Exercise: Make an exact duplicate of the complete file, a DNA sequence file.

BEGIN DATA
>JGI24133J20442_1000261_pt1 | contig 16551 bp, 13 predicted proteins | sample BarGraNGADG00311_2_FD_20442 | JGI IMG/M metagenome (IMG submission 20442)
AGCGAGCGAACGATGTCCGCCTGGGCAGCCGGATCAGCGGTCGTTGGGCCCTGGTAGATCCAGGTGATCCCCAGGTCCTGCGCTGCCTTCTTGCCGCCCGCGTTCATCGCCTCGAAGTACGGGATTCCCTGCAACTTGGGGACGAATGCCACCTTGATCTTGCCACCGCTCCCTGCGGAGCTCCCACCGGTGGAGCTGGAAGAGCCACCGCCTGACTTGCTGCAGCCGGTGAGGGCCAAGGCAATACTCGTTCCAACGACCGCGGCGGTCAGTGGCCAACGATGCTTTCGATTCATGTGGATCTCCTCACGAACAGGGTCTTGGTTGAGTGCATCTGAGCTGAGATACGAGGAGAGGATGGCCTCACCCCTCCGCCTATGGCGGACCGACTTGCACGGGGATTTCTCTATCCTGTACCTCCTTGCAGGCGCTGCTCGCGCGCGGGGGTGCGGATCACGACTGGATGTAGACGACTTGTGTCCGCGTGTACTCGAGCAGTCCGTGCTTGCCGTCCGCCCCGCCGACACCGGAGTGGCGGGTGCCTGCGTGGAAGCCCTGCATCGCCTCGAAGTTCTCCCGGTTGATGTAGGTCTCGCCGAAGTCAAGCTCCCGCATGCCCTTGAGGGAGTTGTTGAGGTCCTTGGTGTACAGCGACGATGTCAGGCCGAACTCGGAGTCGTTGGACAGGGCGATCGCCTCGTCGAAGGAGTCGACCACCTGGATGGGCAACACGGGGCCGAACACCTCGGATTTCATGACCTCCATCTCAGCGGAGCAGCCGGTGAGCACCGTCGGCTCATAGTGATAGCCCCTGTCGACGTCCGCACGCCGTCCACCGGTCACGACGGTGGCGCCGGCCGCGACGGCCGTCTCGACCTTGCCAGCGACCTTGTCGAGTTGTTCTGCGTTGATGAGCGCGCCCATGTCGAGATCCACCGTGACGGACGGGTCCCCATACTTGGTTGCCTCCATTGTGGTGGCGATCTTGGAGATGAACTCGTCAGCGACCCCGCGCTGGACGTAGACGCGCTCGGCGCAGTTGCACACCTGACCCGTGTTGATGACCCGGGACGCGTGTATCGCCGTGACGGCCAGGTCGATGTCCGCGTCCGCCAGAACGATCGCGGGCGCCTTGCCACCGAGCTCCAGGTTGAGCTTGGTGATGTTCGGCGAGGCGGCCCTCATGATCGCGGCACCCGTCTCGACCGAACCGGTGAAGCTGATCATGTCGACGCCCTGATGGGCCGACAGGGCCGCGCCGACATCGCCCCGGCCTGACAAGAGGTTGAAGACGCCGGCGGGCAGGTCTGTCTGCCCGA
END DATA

>JGI24133J20442_1000261_pt1 | contig 16551 bp, 13 predicted proteins | sample BarGraNGADG00311_2_FD_20442 | JGI IMG/M metagenome (IMG submission 20442)
AGCGAGCGAACGATGTCCGCCTGGGCAGCCGGATCAGCGGTCGTTGGGCCCTGGTAGATCCAGGTGATCCCCAGGTCCTGCGCTGCCTTCTTGCCGCCCGCGTTCATCGCCTCGAAGTACGGGATTCCCTGCAACTTGGGGACGAATGCCACCTTGATCTTGCCACCGCTCCCTGCGGAGCTCCCACCGGTGGAGCTGGAAGAGCCACCGCCTGACTTGCTGCAGCCGGTGAGGGCCAAGGCAATACTCGTTCCAACGACCGCGGCGGTCAGTGGCCAACGATGCTTTCGATTCATGTGGATCTCCTCACGAACAGGGTCTTGGTTGAGTGCATCTGAGCTGAGATACGAGGAGAGGATGGCCTCACCCCTCCGCCTATGGCGGACCGACTTGCACGGGGATTTCTCTATCCTGTACCTCCTTGCAGGCGCTGCTCGCGCGCGGGGGTGCGGATCACGACTGGATGTAGACGACTTGTGTCCGCGTGTACTCGAGCAGTCCGTGCTTGCCGTCCGCCCCGCCGACACCGGAGTGGCGGGTGCCTGCGTGGAAGCCCTGCATCGCCTCGAAGTTCTCCCGGTTGATGTAGGTCTCGCCGAAGTCAAGCTCCCGCATGCCCTTGAGGGAGTTGTTGAGGTCCTTGGTGTACAGCGACGATGTCAGGCCGAACTCGGAGTCGTTGGACAGGGCGATCGCCTCGTCGAAGGAGTCGACCACCTGGATGGGCAACACGGGGCCGAACACCTCGGATTTCATGACCTCCATCTCAGCGGAGCAGCCGGTGAGCACCGTCGGCTCATAGTGATAGCCCCTGTCGACGTCCGCACGCCGTCCACCGGTCACGACGGTGGCGCCGGCCGCGACGGCCGTCTCGACCTTGCCAGCGACCTTGTCGAGTTGTTCTGCGTTGATGAGCGCGCCCATGTCGAGATCCACCGTGACGGACGGGTCCCCATACTTGGTTGCCTCCATTGTGGTGGCGATCTTGGAGATGAACTCGTCAGCGACCCCGCGCTGGACGTAGACGCGCTCGGCGCAGTTGCACACCTGACCCGTGTTGATGACCCGGGACGCGTGTATCGCCGTGACGGCCAGGTCGATGTCCGCGTCCGCCAGAACGATCGCGGGCGCCTTGCCACCGAGCTCCAGGTTGAGCTTGGTGATGTTCGGCGAGGCGGCCCTCATGATCGCGGCACCCGTCTCGACCGAACCGGTGAAGCTGATCATGTCGACGCCCTGATGGGCCGACAGGGCCGCGCCGACATCGCCCCGGCCTGACAAGAGGTTGAAGACGCCGGCGGGCAGGTCTGTCTGCCCGA